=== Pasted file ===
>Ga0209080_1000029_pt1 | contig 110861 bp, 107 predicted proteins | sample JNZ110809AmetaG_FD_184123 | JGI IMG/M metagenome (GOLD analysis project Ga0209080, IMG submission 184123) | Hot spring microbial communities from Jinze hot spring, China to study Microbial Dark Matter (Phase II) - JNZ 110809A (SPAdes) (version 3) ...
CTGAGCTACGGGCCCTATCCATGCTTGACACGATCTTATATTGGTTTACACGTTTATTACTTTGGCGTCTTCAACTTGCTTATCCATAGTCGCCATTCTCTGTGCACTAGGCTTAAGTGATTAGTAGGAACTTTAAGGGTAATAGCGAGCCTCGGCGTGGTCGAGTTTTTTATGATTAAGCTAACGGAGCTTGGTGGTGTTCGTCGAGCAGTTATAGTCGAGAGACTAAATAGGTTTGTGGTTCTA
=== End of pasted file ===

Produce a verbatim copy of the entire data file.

>Ga0209080_1000029_pt1 | contig 110861 bp, 107 predicted proteins | sample JNZ110809AmetaG_FD_184123 | JGI IMG/M metagenome (GOLD analysis project Ga0209080, IMG submission 184123) | Hot spring microbial communities from Jinze hot spring, China to study Microbial Dark Matter (Phase II) - JNZ 110809A (SPAdes) (version 3) ...
CTGAGCTACGGGCCCTATCCATGCTTGACACGATCTTATATTGGTTTACACGTTTATTACTTTGGCGTCTTCAACTTGCTTATCCATAGTCGCCATTCTCTGTGCACTAGGCTTAAGTGATTAGTAGGAACTTTAAGGGTAATAGCGAGCCTCGGCGTGGTCGAGTTTTTTATGATTAAGCTAACGGAGCTTGGTGGTGTTCGTCGAGCAGTTATAGTCGAGAGACTAAATAGGTTTGTGGTTCTA